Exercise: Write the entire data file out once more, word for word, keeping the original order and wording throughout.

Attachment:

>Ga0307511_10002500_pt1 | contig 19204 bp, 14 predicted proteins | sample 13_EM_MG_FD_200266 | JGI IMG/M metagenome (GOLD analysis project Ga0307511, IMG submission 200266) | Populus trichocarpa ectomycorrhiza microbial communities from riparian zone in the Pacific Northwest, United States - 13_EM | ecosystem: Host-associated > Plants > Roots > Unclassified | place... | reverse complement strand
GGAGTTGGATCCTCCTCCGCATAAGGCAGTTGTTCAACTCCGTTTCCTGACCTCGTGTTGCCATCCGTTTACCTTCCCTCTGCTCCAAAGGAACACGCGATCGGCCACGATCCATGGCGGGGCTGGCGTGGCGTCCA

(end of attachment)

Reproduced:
>Ga0307511_10002500_pt1 | contig 19204 bp, 14 predicted proteins | sample 13_EM_MG_FD_200266 | JGI IMG/M metagenome (GOLD analysis project Ga0307511, IMG submission 200266) | Populus trichocarpa ectomycorrhiza microbial communities from riparian zone in the Pacific Northwest, United States - 13_EM | ecosystem: Host-associated > Plants > Roots > Unclassified | place... | reverse complement strand
GGAGTTGGATCCTCCTCCGCATAAGGCAGTTGTTCAACTCCGTTTCCTGACCTCGTGTTGCCATCCGTTTACCTTCCCTCTGCTCCAAAGGAACACGCGATCGGCCACGATCCATGGCGGGGCTGGCGTGGCGTCCA